I'm not a native speaker either, but I happened to ask my friend here about these verbs just recently. He told me that in most situations, they are interchangeable. He didn't give me an example of a situation in which they are not, but most of the time it can go either way (I think).
I don't think that there is a "dictionary" distinction between these words, but there is something important to know about these verbs. In the past the common, colloquial word for 'finish' was לגמור, while לסיים was high register. slowly לגמור came to carry a sexual meaning (I think 'to come' is the expression used in English for this meaning). As a result לגמור gradually disappears and is replaced by לסיים. For me it still sounds strange to hear 3-year-olds using לסיים because it is still classified as somewhat high register in my mind, although it's actually not any more.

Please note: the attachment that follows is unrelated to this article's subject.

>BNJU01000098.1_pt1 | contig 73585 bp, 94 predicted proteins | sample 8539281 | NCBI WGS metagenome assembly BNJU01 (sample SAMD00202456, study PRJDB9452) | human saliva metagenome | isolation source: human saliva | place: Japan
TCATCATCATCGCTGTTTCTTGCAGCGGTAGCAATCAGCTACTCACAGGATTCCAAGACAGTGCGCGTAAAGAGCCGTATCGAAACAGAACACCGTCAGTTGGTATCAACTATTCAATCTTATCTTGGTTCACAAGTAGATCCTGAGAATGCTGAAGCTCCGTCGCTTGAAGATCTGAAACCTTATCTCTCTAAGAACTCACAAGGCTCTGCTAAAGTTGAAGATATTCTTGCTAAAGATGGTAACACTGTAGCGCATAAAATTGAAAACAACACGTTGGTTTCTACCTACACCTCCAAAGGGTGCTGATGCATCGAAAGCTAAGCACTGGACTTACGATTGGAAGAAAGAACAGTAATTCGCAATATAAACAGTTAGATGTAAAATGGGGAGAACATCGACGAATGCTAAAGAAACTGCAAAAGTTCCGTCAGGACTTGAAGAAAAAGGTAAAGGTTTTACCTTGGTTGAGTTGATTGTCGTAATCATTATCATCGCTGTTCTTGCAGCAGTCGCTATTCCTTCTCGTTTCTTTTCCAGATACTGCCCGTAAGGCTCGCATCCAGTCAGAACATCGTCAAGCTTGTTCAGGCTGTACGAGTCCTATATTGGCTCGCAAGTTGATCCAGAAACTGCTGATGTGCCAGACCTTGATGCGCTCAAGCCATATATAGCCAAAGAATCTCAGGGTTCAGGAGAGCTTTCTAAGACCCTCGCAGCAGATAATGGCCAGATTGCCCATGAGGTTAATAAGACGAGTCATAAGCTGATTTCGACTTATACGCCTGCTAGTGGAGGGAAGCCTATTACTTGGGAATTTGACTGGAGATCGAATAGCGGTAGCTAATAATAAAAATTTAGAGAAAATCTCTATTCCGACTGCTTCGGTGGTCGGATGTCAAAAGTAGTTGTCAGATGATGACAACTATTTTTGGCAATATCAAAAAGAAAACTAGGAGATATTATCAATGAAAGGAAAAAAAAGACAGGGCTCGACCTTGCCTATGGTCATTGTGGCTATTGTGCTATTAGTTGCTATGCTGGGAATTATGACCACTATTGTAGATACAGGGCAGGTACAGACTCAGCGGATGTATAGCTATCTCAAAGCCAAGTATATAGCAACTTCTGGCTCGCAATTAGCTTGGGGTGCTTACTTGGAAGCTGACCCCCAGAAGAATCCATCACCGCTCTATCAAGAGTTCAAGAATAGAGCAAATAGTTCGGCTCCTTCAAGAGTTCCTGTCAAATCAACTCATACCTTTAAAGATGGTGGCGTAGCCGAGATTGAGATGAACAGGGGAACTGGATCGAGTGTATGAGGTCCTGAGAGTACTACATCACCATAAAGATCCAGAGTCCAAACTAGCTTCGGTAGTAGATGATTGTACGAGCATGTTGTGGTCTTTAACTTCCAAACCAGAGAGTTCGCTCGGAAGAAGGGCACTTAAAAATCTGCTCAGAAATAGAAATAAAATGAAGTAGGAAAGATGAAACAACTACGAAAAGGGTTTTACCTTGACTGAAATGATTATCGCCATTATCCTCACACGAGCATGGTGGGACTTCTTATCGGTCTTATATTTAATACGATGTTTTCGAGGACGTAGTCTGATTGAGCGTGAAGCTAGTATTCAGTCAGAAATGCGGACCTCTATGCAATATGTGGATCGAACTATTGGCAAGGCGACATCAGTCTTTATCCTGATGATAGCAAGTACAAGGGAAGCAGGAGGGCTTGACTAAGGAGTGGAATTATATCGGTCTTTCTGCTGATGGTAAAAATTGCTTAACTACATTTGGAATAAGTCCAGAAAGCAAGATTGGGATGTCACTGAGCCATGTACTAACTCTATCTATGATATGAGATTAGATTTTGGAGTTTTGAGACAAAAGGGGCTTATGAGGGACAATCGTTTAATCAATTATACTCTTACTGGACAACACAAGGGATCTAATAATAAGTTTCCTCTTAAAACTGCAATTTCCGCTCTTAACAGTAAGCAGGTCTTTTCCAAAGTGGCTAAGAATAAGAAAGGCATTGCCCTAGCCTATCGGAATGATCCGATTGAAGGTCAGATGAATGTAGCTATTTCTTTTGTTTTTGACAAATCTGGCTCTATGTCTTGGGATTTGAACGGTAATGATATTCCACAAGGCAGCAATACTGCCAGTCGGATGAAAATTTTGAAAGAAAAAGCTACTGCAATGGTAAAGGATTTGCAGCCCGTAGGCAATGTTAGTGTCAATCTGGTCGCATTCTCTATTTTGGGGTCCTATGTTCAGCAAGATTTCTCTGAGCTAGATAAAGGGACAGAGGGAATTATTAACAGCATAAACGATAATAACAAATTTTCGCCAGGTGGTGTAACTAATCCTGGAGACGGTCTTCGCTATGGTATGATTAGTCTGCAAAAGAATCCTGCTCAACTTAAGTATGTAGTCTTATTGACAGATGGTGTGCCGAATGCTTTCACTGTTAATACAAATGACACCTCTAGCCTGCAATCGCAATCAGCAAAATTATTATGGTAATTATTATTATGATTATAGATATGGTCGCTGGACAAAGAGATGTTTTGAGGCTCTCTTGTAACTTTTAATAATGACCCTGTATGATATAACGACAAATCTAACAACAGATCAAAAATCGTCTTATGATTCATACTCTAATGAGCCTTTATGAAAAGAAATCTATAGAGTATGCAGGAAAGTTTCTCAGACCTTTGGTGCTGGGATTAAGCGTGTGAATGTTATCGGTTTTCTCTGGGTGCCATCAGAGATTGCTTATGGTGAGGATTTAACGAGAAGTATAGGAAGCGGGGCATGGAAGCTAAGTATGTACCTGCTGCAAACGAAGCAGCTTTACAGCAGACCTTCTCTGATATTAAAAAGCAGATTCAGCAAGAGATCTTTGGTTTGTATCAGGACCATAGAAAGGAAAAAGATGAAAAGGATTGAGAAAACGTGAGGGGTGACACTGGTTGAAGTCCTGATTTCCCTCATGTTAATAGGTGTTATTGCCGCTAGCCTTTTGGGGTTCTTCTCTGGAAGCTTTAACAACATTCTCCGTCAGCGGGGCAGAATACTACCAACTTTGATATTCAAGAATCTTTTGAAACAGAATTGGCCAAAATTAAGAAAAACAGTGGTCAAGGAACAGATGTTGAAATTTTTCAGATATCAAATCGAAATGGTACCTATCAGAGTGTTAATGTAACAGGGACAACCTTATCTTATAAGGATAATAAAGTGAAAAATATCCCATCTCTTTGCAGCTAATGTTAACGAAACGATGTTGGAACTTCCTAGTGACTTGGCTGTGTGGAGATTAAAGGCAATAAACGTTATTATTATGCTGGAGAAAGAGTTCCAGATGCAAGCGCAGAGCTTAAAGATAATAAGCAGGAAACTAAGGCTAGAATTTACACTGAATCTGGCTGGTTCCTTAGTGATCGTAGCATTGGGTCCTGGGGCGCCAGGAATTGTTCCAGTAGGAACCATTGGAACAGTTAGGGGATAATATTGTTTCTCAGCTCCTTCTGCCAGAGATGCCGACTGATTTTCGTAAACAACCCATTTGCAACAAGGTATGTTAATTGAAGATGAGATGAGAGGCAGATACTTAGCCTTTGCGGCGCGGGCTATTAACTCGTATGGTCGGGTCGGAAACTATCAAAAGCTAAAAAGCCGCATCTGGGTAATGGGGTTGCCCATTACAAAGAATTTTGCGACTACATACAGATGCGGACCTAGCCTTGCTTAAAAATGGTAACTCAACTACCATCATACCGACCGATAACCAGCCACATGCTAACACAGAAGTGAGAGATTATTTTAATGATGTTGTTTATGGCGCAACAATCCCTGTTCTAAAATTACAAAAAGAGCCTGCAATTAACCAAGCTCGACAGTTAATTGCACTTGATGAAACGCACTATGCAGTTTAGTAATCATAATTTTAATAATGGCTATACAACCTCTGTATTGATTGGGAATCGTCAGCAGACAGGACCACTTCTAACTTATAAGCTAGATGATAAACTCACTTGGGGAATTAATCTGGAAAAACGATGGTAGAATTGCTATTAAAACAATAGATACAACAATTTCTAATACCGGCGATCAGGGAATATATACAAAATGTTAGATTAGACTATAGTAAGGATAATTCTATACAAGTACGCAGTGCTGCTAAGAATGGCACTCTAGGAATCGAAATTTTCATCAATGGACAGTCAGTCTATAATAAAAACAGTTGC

If I may connect two threads, I want to add a comment. In the thread "סוסתה" I argued that pragmatic rules are important rules of the language, and the story with לגמור-לסיים is another example of such a pragmatic rule. A new speaker of Hebrew might use לגמור for years without understanting why people around him move uncomfortably when he says it.
I am not sure if this applies in every instance or only in the imperative, but siparta li bachur me'israel she im ani omeret "tigmor" le'bachur it definitely will be taken to have sexual connotations... and that if I want to tell someone to finish something I should use "sayem".